Theoretically, at Mach I, the frequency should reach infinity, but this is impossible because the lower limit of the inversely related wavelength is restricted by the dimensions of the space occupied by the sound-transmitting adjacent air nuclei. As the aircraft passes the observer at Mach I, the frequency of the pent up Doppler-related sound energy in the anterior sound cone explodes into the ultimate example of low frequency sound – one single massive vibration, like the clap of a supersonic thunderbolt striking near the observer.

Noise interferes with the development of laminar flow. The violent reverberation of molecules with the intensifying noise in the anterior sound cone as Mach I is approached renders the anterior sound cone air refractory to laminar flow, converting the air into the equivalent of a gaseous gel, with greatly increased resistance to penetration by the leading edges. This resistance to thus gaseous gel effect is responsible for the increased air pressure anterior to the leading edges (the sound barrier effect so noticeable to earlier, less aerodynamic aircraft). The release of this pressure band as an SST aircraft passes rapidly through the sound barrier, potentially might result in a second source of a sonic boom, unrelated to the Doppler effect.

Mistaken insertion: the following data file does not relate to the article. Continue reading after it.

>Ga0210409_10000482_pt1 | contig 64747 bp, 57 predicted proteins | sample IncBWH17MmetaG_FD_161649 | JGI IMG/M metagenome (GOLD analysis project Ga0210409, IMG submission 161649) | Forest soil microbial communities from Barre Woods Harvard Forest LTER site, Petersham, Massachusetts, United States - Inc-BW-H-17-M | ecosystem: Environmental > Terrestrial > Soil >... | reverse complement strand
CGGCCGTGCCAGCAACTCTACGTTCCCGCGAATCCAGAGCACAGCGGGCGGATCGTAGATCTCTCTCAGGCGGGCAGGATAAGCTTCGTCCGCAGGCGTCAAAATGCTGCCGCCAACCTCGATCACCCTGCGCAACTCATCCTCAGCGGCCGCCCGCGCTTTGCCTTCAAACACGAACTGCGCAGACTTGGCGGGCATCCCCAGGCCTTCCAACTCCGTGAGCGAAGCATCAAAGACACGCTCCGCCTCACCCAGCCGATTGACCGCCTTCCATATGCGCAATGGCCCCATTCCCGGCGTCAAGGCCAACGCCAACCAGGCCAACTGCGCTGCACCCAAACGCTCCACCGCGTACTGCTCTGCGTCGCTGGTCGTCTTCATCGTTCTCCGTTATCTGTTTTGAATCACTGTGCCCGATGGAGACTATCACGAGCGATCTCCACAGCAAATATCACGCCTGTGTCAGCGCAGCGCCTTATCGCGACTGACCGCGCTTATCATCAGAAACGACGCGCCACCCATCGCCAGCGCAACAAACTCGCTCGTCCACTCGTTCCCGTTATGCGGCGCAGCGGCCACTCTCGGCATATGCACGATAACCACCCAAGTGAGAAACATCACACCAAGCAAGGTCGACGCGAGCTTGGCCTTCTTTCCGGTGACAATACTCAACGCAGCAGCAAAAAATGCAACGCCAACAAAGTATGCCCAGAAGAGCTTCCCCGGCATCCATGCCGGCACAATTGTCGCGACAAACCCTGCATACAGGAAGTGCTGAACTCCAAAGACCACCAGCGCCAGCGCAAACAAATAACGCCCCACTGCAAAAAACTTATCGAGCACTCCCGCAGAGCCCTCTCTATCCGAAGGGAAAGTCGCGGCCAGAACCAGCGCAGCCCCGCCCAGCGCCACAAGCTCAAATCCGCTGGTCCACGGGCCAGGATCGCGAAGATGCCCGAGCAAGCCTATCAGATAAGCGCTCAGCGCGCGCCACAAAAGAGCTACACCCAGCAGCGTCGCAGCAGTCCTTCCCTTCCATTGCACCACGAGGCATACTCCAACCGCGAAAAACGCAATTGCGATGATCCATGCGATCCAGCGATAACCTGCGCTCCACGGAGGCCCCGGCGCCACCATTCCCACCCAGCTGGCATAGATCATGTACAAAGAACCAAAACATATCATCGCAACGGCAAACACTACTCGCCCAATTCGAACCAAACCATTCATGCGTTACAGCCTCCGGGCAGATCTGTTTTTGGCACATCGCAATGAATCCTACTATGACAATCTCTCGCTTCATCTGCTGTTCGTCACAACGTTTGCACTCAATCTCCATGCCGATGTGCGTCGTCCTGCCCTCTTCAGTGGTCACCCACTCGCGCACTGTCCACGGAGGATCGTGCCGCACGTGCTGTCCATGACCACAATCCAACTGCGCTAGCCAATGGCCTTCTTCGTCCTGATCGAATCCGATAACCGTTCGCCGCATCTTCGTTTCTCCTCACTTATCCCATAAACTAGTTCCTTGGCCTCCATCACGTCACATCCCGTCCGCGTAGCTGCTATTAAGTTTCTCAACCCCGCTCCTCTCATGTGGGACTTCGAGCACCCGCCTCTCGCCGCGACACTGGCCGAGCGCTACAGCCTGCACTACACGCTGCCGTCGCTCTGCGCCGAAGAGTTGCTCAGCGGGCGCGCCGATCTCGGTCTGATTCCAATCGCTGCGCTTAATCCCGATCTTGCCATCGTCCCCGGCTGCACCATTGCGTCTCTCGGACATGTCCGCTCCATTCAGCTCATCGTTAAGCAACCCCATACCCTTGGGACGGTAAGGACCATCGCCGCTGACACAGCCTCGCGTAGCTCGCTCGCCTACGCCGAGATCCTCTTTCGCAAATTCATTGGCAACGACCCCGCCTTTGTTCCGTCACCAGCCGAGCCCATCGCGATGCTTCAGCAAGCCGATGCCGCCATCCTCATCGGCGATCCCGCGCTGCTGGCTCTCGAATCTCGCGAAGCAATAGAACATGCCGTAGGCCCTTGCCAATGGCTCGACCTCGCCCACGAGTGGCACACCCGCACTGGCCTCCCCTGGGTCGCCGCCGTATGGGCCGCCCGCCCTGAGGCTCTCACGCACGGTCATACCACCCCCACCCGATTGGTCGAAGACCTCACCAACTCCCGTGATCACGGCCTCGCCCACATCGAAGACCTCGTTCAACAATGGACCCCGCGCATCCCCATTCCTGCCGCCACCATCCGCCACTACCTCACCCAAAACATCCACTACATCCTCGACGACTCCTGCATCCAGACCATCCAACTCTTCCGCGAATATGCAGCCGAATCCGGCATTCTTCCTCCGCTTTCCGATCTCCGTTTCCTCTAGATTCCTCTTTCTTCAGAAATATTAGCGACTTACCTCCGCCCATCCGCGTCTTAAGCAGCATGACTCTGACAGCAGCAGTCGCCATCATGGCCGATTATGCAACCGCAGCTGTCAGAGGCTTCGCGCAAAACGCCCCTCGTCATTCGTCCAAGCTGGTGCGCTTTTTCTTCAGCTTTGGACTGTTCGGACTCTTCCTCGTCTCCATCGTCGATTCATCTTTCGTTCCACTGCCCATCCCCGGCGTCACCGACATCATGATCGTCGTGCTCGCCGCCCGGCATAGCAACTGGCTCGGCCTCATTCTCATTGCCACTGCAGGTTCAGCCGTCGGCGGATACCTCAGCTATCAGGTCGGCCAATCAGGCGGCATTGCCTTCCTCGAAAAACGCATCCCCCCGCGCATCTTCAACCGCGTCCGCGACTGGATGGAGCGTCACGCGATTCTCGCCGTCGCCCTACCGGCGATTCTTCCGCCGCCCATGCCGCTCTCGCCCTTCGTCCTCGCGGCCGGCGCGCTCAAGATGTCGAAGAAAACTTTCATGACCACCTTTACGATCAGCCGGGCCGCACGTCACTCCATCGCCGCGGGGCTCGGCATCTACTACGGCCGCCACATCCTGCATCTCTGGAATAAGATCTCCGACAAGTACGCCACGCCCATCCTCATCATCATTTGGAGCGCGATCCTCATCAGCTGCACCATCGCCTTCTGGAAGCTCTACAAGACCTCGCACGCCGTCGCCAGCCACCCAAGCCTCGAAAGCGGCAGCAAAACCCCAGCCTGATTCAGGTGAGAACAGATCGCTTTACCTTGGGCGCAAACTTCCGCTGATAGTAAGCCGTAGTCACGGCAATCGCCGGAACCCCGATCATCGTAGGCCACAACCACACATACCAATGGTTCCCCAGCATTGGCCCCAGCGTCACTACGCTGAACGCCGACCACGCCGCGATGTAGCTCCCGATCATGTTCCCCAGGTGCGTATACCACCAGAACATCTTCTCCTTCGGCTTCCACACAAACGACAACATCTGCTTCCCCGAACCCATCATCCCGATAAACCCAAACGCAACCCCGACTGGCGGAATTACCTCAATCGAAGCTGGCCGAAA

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"As long as an airplane travels at Mach 1 or faster, it will generate a continuous sonic boom. All those in a narrow path below the airplane's flight path will be able to hear the sonic boom as it passes overhead. This path is known as the “boom carpet." https://wonderopolis.org/wonder/what-is-a-sonic-boom

Wikipedia has an excellent entry showing more technical detail: https://en.wikipedia.org/wiki/Sonic_boom

Nasa Sonic Boom Fact Sheet https://www.nasa.gov/centers/armstrong/news/FactSheets/FS-016-DFRC.html